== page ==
Against Panathinaikos in the 2010 Greek Cup final, 30,000 Aris fans descended to Athens to what has been described as the biggest football fans move in Greece.[26][27][unreliable source?]

The club's anthem (Aris Victorious) was written in 1926.[28]

Crest and coloursEdit

Crest evolutionEdit

A company of young Thessalonians inspired the name of the club by Ares, the ancient Olympian "God of War", after the successful military operations of the Kingdom of Greece during the Balkan Wars, and the liberation of Thessaloniki in 1912 from the Ottoman empire. The emblem of the team is a resting Ares (Greek: Άρης), as depicted in the Ludovisi Ares sculpture. This emblem was chosen in the late 1970s to replace an older and simpler logo which was used since 1914. Also, during the 2000s, a scheme of meander was added to the crest.

The colors of the team are yellow or gold of glory, dominant colour in the culture of Macedonia, and black. Alternative colours also used include white or even dark red uniforms. During the 2000s, the club introduced also a shade of lime.

Kit evolutionEdit


2004–05 A[33]
2004–05 B


Old poster with older crest and the champion team of Aris Thessaloniki (1931–32 season)

Shirt and sponsors historyEdit

The following table shows in detail Aris kit manufacturers and shirt sponsors by year:

Period Kit manufacturer Shirt sponsor
1980–1989 Adidas  —
1989–1990 ASICS
1990–1991 Coplam
1991–1992 Diadora
1992–1993 SPANOS
1993–1994 Bronx Shoes
1994–1995 Ioniki Zois
1995–1996 Kappa Propo
1996–1997 Umbro  —
1997–1998 Puma Puma
1998–1999 Megacard
1999–2002 Interamerican
2002–2003 Adidas MORITZ
2003–2004 Le Coq Sportif DEPA
2004–2005 Adidas Enimex
2005–2006 OPAP
2006–2007 Lampsi
2007–2008 EKO
2008–2010 Reebok
2010–2011 Under Armour
2011–2014 KINO
2014–2015 Stabomania Swedish Systems Security
2015–2018 Nike
2018–2019 Karipidis Pallets
2021– Adidas



Kleanthis Vikelides Stadium during a UEFA Europa League match

The stadium of Aris Thessaloniki is named Kleanthis Vikelides after the club's legendary player. It is located at 69 Alkminis, Charilaou; 54249 Thessaloniki, and was built in 1951. In 1972, it got a new roof, in 1975 a new north stand, and in 2004, it was fully renovated. Its current total capacity is 22,800 spectators.

Training facilitiesEdit

Since the late 1970s, Aris Thessaloniki has created its own training grounds in Neo Rysio (Dasygenio Sports Center), just outside Thessaloniki near the International Airport covering three hectares and including football fields, hosting area with gym, pool and sauna, press room, offices, restaurant and locker rooms.[42] The facilities were rebuilt in September 2010 after a demand placed by manager Héctor Cúper.[43] The facilities were renovated again in 2018 and the grass was ultimately changed in 2019.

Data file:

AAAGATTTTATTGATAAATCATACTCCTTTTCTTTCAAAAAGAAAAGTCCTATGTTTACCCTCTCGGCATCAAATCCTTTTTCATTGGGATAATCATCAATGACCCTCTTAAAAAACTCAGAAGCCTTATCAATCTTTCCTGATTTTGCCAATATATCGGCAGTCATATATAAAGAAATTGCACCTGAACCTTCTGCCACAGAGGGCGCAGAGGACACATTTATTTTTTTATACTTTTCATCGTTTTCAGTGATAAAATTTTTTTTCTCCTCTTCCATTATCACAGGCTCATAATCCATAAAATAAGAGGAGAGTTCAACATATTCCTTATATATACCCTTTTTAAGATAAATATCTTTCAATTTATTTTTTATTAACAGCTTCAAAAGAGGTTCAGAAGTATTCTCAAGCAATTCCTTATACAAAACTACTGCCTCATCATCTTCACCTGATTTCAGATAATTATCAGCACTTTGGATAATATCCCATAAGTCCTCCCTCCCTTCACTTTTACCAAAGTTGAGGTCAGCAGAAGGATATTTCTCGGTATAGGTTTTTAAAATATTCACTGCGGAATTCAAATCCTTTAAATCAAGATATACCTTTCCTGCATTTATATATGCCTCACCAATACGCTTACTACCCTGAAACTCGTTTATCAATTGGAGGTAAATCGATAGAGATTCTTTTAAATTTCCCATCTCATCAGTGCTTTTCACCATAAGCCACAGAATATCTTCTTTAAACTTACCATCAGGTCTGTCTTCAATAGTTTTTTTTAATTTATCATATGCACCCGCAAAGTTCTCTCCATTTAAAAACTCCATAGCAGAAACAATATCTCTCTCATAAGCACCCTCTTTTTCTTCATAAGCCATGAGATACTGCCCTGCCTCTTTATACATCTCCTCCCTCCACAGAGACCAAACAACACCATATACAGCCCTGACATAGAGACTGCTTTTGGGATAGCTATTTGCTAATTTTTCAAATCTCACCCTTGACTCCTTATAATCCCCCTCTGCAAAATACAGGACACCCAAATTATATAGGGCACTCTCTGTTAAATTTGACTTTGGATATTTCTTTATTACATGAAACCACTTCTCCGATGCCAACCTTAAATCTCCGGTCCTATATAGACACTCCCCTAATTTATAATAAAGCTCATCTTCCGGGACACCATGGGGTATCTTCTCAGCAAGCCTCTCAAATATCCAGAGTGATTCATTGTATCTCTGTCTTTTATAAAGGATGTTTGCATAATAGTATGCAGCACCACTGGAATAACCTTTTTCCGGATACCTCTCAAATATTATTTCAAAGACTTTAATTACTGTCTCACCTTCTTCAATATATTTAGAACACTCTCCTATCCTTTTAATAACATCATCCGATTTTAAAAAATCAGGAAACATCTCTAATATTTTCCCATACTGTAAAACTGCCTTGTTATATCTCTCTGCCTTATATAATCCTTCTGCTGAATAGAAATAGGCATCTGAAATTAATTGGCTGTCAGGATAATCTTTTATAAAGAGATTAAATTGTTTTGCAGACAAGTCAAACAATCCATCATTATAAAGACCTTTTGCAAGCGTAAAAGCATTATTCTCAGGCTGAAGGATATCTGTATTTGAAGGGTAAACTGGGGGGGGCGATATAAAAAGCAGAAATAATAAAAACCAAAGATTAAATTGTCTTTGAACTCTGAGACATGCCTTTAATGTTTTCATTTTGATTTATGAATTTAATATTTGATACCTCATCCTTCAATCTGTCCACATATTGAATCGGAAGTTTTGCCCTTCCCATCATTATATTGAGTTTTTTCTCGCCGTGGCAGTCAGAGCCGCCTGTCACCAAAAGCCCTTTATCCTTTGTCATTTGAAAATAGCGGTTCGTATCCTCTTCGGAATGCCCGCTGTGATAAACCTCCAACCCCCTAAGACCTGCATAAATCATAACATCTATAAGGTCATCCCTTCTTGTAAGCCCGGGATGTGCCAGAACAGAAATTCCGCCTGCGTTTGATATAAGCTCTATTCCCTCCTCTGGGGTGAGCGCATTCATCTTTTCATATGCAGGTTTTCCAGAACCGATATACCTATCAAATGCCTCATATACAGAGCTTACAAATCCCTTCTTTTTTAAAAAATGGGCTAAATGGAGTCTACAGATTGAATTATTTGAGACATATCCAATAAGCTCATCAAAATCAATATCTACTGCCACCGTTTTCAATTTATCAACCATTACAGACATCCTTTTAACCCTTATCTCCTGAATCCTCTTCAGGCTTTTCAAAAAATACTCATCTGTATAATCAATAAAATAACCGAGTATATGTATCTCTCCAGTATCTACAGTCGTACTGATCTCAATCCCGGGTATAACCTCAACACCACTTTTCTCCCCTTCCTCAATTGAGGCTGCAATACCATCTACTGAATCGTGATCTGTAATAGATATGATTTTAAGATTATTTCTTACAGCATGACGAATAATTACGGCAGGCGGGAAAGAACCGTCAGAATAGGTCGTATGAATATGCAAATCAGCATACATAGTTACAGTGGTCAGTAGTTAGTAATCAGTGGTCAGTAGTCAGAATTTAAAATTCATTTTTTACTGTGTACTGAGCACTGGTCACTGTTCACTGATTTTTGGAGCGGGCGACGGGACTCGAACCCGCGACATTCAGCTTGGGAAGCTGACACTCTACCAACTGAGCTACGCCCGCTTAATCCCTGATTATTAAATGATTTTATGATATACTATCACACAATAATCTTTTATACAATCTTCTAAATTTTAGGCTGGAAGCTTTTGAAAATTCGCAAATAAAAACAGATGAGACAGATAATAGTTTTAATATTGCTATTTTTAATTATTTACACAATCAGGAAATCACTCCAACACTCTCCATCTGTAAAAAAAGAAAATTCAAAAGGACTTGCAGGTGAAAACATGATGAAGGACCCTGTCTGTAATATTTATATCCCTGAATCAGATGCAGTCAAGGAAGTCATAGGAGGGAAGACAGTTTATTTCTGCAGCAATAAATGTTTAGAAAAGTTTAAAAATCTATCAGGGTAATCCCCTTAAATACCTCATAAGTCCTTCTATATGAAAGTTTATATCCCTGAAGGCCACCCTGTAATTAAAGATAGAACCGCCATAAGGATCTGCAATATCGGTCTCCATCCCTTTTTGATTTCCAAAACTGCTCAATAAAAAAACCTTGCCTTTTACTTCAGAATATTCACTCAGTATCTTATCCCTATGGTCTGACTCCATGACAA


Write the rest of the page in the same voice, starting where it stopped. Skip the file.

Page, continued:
Current squadEdit

As of 15 September 2022[44]

Note: Flags indicate national team as defined under FIFA eligibility rules. Players may hold more than one non-FIFA nationality.

No. Pos. Nation Player
2 DF   COD Salem M'Bakata
3 DF   CMR Nicolas Nkoulou
4 DF   BRA Fabiano
6 MF   BFA Bryan Dabo
7 MF   ARG Daniel Mancini
8 MF   CIV Cheick Doukouré
9 FW   JAM Andre Gray
10 MF   ARG Mateo García (third-captain)
11 MF   PAR Juan Iturbe
14 DF   CZE Jakub Brabec (vice-captain)
15 MF   HON Edwin Rodríguez (on loan from Olimpia)
17 MF   HON Luis Palma
18 DF   CGO Bradley Mazikou
19 MF   ESP Manu García
20 MF   BIH Izet Hajrović
No. Pos. Nation Player
21 FW   GRE Christos Chatziioannou
22 DF   ENG Moses Odubajo
23 GK   ESP Julián Cuesta (captain)
24 MF   SEN Pape Cheikh Diop
25 DF   GRE Christos Marmaridis
27 MF   CIV Gervinho
43 DF   BEL Marvin Peersman
50 DF   GRE Konstantinos Tanoulis
64 MF   POR Rafael Camacho (on loan from Sporting CP)
70 GK   GRE Georgios Karakasidis
77 MF   GRE Michalis Panagidis
88 MF   GRE Rafail Sgouros
99 GK   GRE Marios Siampanis
MF   NGA Peter Etebo (on loan from Stoke City)



Super League Greece

Second Division Greece

Third Division Greece

Greek Football Cup

Greater Greece Cup

Macedonia Championship

  • Winners (12): 1923–24, 1925–26, 1927–28, 1928–29, 1929–30, 1930–31, 1933–34, 1937–38, 1945–46, 1948–48, 1952–53, 1958–59

Seasons in the 21st CenturyEdit

Season Category Position Cup Notes
2000–01 Alpha Ethniki 7th R16
2001–02 Alpha Ethniki 9th QF
2002–03 Alpha Ethniki 6th RU Qualified for UEFA Cup
2003–04 Alpha Ethniki 13th R16
2004–05 Alpha Ethniki 14th RU Qualified for UEFA Cup
2005–06 Beta Ethniki 3rd 3R